Mom’s offers many varieties of the straight-edge American apple pie, and I break with purity to sit with my piece of cherry… apple… crumb. Adam even stuck a fork in and got it started for me. I look down at my pie, the anticipation gnawing inside me. I stop breathing. I know desire. I am Isaac Newton at the Last Supper. I am the serpent tempting Eve in the Garden. I am Johnny Cougar All-American Appleseed, walkin’ down the lane.
I finish my first piece then go back for another. It slides down easier than the first. I belch loudly, palpating my esophagus to be sure it’s all down, while overhearing a woman from Washington State, the king-hell capitol of apples:
“Good heavens, this is good,” she says.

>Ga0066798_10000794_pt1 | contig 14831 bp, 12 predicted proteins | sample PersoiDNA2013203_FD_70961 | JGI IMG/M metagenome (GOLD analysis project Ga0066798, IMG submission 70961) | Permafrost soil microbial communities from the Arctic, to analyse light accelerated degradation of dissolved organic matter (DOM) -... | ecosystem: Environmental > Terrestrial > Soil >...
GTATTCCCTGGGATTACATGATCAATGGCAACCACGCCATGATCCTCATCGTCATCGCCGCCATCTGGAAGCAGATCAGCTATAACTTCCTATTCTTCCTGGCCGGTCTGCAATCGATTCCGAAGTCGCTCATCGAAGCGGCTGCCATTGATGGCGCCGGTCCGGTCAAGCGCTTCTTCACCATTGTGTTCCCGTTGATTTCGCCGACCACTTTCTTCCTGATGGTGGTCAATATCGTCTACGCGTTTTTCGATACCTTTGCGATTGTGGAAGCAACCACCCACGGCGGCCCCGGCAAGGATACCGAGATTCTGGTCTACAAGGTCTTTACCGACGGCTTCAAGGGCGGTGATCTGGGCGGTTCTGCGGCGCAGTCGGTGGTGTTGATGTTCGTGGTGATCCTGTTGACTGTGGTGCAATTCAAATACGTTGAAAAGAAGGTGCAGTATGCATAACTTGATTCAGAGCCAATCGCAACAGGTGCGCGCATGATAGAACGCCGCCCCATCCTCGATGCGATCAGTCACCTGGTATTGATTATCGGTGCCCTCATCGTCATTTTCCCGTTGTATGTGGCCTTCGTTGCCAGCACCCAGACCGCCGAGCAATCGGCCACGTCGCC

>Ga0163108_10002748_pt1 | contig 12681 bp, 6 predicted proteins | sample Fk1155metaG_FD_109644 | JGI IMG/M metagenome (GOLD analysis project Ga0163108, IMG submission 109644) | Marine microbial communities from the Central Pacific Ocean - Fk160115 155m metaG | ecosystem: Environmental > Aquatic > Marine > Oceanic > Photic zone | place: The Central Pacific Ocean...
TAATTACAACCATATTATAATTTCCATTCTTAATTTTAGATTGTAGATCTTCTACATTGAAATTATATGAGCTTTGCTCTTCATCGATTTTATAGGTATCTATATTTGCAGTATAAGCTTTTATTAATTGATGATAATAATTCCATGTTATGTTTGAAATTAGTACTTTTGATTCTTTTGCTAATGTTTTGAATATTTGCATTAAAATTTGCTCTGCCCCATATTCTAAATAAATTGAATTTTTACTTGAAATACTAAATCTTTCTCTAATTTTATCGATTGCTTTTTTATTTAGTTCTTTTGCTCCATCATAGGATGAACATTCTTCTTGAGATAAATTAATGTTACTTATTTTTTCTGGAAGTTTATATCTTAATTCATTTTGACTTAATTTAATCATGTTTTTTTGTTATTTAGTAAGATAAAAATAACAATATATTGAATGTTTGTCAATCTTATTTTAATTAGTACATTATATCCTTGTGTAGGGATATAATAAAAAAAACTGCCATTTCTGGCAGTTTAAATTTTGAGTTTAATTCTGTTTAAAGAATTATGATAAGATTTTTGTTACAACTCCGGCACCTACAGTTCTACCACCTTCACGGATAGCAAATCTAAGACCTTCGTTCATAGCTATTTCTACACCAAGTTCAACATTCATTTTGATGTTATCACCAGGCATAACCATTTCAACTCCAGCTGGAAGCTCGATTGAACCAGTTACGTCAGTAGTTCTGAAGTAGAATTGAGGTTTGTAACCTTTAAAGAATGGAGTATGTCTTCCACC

The seal of approval-she knows what’s what.
My receipt reads “It’s been a slice,” which just might get you a punch in the nose in a different part of the country, but not here in Pie Town.
As I leave, I pass a dethroned and skeletal apple core on a cold, stone wall, alone and waiting for the flies to finish it off. It is the symbol of my day. Wisdom, myth and name gnawed down to the core, and this core is my innocence devoured.
I only wish losing my virginity had been this joyous.
Before you stop for pie, take a hike in Laguna or Cuyamaca, and please taste some local Nouveau at Menghini Winery, which used to be an apple orchard (you thought you were through hearing about apples) and order the chicken marsala at Romano’s Dodge House, even though they refuse to make apple pie. The best apple pie is arguably at Mom’s, but, well, it’s all the same pie-duh!
This story first appeared in San Diego City Beat…